Singapore has emerged as the world’s second largest trader of shark fins by value after Hong Kong, according to a new report by the wildlife trade monitoring group, Traffic.
Shark fins, used in traditional medicine and also considered a delicacy in Asia, are one of the most expensive seafood products.
Fishermen typically cut off the fins while the sharks are still alive and then thrown them back to the ocean.
Unable to swim without their fins, the sharks drown or are eaten by other predators. Scientists estimate that about 100 million sharks are killed every year, mostly for their fins.
Traffic analyzed Singapore’s shark trading data from 2005 to 2007, and also 2012 to 2014, and found that Singapore imported 14,114 metric tons and exported 12,402 metric tons of shark fins over these six years.
According to trade records in 2012-2013, Singapore’s shark fin exports were worth US$40 million, closely following Hong Kong’s US$45 million. More than 72% of Singapore’s shark fin exports went to Hong Kong, mainland China and Japan during this time period.
The recorded value of Singapore’s import trade in 2012-2013 was US$51.4 million, while Hong Kong’s was US$170 million. Spain, Namibia and Uruguay were the top three sources of shark fins during this period, accounting for more than 66% of Singapore’s imports.
By volume, Singapore was the world’s second biggest exporter and the third largest importer of shark fins, according to the report.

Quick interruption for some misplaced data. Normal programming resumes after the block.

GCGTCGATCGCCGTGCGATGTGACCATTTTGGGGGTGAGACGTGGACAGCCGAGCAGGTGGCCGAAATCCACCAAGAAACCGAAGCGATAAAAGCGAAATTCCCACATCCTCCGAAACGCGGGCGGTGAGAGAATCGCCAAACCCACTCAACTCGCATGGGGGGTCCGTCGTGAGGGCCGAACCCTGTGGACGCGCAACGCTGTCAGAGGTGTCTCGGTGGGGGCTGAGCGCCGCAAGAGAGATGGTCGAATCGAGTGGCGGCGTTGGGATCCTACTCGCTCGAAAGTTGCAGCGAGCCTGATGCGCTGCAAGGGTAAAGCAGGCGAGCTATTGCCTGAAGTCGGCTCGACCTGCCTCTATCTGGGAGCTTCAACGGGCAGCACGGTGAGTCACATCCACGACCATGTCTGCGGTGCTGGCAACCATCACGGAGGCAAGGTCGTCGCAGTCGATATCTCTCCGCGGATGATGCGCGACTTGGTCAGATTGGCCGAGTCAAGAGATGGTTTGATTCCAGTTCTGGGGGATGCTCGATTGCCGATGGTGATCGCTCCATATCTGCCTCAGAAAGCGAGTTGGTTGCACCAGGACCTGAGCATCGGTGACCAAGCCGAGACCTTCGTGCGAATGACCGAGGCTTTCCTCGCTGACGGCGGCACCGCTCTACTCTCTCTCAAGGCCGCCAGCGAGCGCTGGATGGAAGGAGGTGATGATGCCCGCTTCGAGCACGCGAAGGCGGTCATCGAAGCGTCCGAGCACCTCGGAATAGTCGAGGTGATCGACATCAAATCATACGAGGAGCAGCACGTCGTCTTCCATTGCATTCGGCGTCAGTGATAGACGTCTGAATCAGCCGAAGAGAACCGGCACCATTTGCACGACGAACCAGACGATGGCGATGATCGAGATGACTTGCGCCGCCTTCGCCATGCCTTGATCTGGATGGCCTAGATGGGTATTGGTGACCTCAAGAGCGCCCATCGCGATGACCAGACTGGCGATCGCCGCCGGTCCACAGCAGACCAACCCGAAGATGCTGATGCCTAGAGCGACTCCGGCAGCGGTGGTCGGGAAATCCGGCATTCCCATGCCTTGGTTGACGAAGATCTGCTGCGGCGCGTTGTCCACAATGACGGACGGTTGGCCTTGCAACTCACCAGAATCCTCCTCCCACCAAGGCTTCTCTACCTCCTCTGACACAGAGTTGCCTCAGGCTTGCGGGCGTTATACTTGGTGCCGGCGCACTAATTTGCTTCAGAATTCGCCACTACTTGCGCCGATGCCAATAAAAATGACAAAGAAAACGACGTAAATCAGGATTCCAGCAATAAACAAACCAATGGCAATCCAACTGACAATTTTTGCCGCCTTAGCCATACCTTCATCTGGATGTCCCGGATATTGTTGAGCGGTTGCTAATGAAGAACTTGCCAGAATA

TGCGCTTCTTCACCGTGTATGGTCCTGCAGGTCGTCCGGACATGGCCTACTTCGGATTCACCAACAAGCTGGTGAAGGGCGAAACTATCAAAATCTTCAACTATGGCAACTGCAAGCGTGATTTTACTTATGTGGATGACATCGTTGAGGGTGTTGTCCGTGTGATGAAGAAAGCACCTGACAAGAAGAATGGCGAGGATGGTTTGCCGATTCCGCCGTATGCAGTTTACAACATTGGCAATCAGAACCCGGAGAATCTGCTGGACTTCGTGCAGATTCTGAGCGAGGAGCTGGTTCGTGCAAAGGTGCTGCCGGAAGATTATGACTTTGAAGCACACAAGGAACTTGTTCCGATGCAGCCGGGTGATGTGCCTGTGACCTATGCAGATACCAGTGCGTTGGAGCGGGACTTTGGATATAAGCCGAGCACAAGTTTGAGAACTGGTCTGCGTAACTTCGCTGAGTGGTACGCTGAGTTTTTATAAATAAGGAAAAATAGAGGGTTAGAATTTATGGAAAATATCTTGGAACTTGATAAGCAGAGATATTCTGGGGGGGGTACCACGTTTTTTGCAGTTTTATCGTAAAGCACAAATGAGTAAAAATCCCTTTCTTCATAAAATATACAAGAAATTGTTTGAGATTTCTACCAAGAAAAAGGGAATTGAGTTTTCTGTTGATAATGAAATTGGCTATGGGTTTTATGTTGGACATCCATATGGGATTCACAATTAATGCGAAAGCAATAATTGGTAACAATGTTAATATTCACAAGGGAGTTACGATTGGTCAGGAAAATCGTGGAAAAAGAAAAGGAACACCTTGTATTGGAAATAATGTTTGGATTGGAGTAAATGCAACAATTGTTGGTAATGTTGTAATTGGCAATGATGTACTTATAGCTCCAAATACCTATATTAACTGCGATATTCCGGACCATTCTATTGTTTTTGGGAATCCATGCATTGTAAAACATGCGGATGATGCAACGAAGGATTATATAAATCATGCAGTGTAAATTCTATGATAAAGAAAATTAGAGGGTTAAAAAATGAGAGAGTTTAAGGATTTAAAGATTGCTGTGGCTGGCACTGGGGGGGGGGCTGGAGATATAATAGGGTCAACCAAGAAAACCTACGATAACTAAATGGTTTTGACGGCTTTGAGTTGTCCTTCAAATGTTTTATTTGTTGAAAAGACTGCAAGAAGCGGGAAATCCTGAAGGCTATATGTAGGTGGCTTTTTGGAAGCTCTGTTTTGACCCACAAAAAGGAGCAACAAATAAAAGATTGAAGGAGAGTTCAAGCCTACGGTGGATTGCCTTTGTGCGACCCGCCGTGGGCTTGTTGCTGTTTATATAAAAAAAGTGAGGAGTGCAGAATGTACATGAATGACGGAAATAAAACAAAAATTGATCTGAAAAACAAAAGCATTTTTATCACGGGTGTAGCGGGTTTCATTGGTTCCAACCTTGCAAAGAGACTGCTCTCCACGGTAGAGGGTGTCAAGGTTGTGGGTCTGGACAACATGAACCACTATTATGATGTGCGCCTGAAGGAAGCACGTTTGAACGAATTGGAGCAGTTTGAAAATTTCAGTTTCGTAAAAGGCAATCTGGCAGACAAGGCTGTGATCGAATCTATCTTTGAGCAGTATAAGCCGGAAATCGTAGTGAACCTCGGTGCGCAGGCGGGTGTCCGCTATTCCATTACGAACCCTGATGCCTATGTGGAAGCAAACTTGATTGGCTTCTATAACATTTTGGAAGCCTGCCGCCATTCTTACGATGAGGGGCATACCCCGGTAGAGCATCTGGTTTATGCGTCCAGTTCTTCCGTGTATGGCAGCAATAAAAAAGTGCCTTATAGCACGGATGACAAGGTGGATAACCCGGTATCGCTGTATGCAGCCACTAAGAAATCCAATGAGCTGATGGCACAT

Some of the species traded include the porbeagle (Lamna nasus), the oceanic whitetip shark (Carcharhinus longimanus), the basking shark (Cetorhinus maximus), the scalloped hammerhead (Sphyrna lewini), and the great hammerhead shark (Sphyrna mokarran).
All five species are classified under various threatened categories on the IUCN Red List.
“The fact that Singapore is a significant trader means that the solution to the global shark crisis lies right here on our shores,” Elaine Tan, Chief Executive of WWF-Singapore, said in a statement.
“More robust monitoring of volumes and protected species will set a positive precedent for other countries and contribute to healthier shark populations and oceans.”
Unfortunately, Singapore’s trade information on sharks is not comprehensive and lacks transparency, the report says. This raises suspicions regarding the country’s trade from unsustainable and untraceable sources, the authors write, while also hampering in-depth analyses of the data.
“Any country that dominates a particular trade has an extra responsibility to ensure it is transparent and traceable,” said Kanitha Krishnasamy, Senior Program Manager for Traffic in Southeast Asia.
“Key to any effort aimed at enabling legal and sustainable sourcing, and long-term viability of shark populations, is the open availability of product-specific trade data.”